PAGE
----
"All were injured or killed by enemy fire within the first fifteen to twenty minutes of fighting." Again, was this a blocking position or an OP? OP's are not fighting positions.

"SGT < ? > and SPC < ? > attempted to fire several claymore mines against the AAF to the north but they had been disabled or turned around to face the OP by AAF."

"The AAF fighters in the hotel and bazaar area engaged from the second floor windows at a distance of approximately 20 meters. SGT < ? > then called over the radio that Top Side needed help."

Why were anti-disturbance devices not used on the claymores (push-pull detonated explosives)? With the attackers are safely ensconced 20 meters from the perimeter, one must question the tactical planning that went into this incident. Personnel beyond the O-3 level know better than this, or at least they should.

". . . their 30 mm cannons "danger close" to friendly forces on the ground, including multiple gun runs though the bazaar, but there is no eveidence of casualties due to friendly fire."

This entire fight is contradictory in nature. If the mission was to bring the people under the wing of the government then it was a miserable failure, since the village was destroyed. The same old story -- they were destroyed in order to protect them.

"The leadership on the ground at wanat was given an order on 14 July 2008 at 1700z (2130L) to prepare for either remaining at Wanat or relocating the forces."

What an amazing warning order.
Be prepared to remain or relocate! That covers all the bases and is some fine tactical guidance.

The 60 mm mortars and attached on site Medic are not mentioned in the AAR. Both would have enhanced the defense of the VPB. Since there was a Medic in the CO QRF, Ranger will assume there was not one present at the fight.

"There were between 21 and 52 AAF killed in the attack. . . . One of the recoverd AAF bodies was identified as an Arab man in traditional Afghan clothing over a set of woodland camouflage military fatigues."

How was his "Arab nationality" determined?

"A formal risk assessment was conducted before the location was occupied."
The AAR does not indicate or clearly state if any of this information was disseminated to Company or Platoon level.

"Based upon the fact that the enemy normally conducts probing attacks prior to conducting an all out large scale attack, it was logical to think that an attack of 20 AAF would be a probing attack."

What the AAR calls "logical" is stereotypical thinking, of the sort probably found in the AAR of the Little Big Horn battle. What is called
logical led to the deaths of nine fine young men.

"The first MEDEVAC arrived at 0125z (0555L), one hour and thirty-five minuites into the fight."
No comment.

"Recommendations concerning improvements, if any, to coalition force techniques, tactics and procedures": "We must hold the population accountable if they are to [ever] benefit."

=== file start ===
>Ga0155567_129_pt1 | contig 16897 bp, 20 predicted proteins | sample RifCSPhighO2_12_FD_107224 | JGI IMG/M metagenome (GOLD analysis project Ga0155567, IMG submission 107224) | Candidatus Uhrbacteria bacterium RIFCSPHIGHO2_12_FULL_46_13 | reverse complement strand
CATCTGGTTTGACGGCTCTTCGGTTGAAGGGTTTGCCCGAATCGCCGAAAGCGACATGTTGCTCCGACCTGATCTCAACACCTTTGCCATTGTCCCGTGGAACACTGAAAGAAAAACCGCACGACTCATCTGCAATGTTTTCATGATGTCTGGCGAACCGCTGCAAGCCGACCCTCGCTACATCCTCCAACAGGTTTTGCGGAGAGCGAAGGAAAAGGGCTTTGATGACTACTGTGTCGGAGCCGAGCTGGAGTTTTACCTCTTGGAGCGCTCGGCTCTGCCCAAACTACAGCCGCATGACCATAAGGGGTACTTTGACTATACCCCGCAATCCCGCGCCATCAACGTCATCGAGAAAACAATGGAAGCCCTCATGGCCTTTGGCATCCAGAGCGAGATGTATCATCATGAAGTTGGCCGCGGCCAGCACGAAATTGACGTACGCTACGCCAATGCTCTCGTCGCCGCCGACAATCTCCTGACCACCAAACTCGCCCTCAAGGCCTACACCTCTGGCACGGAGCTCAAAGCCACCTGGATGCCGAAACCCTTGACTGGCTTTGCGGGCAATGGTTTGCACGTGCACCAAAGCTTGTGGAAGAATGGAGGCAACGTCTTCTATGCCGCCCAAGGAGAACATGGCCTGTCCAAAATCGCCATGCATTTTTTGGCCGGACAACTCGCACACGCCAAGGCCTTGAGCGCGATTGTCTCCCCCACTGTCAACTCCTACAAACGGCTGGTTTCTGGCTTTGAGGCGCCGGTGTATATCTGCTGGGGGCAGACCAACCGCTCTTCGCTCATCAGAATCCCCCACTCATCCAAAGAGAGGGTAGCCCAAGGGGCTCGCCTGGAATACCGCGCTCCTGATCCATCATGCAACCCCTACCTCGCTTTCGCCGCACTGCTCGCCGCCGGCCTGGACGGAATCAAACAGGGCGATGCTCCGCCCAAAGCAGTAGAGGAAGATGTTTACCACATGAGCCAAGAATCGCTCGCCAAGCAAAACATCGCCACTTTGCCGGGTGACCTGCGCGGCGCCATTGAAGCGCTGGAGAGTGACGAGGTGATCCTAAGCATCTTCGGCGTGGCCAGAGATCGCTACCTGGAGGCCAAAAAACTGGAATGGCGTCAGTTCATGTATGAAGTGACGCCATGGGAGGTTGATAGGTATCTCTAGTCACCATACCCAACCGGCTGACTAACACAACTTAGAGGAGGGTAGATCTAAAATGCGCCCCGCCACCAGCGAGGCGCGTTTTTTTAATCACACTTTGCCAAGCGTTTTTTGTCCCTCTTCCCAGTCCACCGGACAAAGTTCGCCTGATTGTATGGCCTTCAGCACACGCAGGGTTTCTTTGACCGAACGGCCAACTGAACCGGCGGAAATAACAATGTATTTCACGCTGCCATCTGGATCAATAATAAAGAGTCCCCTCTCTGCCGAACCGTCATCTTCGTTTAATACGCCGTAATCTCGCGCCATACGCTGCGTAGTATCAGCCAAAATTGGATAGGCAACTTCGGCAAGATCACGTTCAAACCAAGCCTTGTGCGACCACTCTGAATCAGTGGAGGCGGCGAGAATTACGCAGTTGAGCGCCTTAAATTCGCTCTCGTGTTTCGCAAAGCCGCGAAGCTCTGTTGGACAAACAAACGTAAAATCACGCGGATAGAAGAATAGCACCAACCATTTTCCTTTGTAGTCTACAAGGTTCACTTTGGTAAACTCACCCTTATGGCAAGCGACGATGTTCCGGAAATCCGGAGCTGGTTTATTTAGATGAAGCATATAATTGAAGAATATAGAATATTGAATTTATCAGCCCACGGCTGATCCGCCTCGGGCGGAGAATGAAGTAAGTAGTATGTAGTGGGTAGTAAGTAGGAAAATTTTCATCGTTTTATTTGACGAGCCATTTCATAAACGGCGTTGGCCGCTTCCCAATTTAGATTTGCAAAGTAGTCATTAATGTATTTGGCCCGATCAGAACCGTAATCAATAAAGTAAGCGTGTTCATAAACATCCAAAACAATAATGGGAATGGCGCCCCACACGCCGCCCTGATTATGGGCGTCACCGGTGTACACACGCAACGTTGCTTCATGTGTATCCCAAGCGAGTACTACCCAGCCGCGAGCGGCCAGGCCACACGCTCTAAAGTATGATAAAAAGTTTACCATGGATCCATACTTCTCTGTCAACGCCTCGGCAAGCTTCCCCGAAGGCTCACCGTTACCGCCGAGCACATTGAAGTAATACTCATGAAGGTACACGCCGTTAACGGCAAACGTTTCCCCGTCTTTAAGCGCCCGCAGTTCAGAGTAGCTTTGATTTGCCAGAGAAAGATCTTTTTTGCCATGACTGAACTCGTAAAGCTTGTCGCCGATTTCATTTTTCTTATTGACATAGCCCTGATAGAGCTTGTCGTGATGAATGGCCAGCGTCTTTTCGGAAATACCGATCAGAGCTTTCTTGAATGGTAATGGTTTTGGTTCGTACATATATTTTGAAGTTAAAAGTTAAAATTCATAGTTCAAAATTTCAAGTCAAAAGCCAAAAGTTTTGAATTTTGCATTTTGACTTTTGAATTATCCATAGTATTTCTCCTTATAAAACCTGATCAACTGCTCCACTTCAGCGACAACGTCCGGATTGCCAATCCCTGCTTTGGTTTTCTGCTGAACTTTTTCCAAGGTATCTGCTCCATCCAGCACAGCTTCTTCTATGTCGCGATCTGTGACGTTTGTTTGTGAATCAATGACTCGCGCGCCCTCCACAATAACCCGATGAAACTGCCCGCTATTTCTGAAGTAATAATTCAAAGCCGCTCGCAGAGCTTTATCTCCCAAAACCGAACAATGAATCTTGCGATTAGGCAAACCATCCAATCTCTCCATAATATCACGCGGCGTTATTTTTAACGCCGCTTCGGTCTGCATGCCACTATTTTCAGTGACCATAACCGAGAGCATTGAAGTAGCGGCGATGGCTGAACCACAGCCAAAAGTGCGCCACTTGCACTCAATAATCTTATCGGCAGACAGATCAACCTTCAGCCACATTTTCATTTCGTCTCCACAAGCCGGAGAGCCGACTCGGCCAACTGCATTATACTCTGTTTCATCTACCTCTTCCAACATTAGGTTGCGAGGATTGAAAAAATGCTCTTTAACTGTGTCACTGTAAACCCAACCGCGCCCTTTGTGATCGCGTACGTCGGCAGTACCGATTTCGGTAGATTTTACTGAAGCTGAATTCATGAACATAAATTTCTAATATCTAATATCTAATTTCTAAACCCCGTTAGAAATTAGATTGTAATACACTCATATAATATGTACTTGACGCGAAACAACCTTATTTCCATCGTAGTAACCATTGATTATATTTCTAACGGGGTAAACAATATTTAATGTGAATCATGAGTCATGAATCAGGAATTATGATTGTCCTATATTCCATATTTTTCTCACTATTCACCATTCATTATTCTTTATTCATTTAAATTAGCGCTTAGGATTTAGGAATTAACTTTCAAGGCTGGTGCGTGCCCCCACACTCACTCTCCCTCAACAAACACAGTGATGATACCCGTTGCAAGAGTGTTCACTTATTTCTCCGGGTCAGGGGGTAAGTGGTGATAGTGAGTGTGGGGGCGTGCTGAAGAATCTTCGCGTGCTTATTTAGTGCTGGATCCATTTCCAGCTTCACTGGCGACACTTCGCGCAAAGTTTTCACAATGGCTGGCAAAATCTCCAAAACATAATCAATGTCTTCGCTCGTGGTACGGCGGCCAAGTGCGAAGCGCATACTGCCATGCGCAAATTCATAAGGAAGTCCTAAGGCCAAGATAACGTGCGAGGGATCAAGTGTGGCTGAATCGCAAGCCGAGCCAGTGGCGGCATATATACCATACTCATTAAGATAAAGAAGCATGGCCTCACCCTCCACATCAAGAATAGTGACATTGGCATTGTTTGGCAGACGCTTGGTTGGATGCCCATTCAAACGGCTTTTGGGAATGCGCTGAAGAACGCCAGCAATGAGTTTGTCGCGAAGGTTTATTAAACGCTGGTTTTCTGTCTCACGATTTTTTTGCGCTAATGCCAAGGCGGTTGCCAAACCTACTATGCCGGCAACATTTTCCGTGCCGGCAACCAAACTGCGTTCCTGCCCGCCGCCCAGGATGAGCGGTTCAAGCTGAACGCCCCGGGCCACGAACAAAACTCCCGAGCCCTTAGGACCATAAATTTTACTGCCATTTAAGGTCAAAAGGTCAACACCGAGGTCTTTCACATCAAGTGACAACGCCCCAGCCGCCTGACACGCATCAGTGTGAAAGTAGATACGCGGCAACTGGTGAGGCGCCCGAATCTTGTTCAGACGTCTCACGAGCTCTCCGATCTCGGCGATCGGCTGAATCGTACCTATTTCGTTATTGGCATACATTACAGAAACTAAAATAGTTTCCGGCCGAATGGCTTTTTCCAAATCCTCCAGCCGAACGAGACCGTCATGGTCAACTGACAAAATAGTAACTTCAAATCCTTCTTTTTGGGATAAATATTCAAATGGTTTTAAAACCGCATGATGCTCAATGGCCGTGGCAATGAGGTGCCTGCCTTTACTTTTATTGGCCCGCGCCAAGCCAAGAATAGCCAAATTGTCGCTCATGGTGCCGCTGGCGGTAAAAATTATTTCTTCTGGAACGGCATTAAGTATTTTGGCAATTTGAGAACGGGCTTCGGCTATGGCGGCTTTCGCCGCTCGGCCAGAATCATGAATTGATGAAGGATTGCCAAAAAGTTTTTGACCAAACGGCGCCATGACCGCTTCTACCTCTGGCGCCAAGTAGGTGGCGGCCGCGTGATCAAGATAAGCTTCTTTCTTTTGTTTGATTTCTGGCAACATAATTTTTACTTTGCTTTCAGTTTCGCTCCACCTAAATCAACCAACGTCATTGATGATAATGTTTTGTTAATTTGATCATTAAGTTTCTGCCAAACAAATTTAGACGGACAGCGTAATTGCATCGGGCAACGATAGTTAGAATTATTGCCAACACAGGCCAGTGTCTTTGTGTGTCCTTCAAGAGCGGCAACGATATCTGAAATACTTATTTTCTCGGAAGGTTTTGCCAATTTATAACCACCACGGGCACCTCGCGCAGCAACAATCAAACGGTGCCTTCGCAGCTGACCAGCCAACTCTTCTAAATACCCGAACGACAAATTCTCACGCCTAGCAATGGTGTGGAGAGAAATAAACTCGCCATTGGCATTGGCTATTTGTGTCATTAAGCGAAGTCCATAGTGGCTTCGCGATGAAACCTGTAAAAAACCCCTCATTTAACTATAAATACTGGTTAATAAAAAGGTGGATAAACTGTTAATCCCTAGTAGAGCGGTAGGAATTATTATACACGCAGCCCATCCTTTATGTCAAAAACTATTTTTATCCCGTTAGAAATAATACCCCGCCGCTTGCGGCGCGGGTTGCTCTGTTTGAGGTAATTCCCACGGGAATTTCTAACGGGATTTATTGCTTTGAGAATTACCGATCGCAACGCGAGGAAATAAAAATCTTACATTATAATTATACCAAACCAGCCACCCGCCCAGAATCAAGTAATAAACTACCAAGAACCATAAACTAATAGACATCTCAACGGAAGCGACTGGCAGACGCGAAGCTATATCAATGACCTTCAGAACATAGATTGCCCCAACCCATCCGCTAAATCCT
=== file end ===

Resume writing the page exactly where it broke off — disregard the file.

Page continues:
Who is "we", and how do the people benefit?
The US Army cannot hold the Afghan population accountable. We may kill the hell out of them, but only the Afghanistan government can hold their population accountable.

Wanat seems like an uncalled for action and fight, which could lead to no possible benefit for anybody. Platoons do not fight strategic battles, nor should they be placed in unsupportable and untenable situations. The bravery of these soldiers was wasted.

Historical perspective:
At the battle of Lang Vei in Vietnam, the camp was commanded by CPT Willoughby and the Mike Force by 1LT Longgrear. In addition, LTC Shungel and MAJ Hoadley arrived on scene to exert experienced leadership and to influence the outcome of the battle.

Why was such activity not evident at Wanat?

Addendum: Below is some informed commentary received by Ranger on the battle --



45 Americans in the battle if I read this right.

9 KIA. 27 WIA.

11 Silver stars (two went to the two officers. In all 3 were posthumous meaning 8 went to survivors)

17 BSM-V

25 ACM

Total 53 metals for 45 Americans.

Reading the information, I suspect there were no listening posts because the unit knew the attack was coming and because the elders had warned them of an attack and had evacuated their families.

I note in the AAR it says that the claymores around the OP were disabled or turned around. Do you suppose they fired the claymores on themselves?

AAR implies no civilian casualties in the village which is odd given the ordnance dropped.

I wonder if there were sworn statements taken from the two marines training the afghan soldiers. They would be the only Americans not in the 173rd direct chain of command.

Labels: , ,

Saturday, April 18, 2009

Wanat, Revisited -- Pt. I

Oliver's army is here to stay
Oliver's army are on their way

And I would rather be anywhere else

Than here today

--Oliver's Army
, Elvis Costello

A nation with an inordinate degree
of political power is doubly tempted

to exceed the bounds of historical possibilities

--Reinhold Neibuhr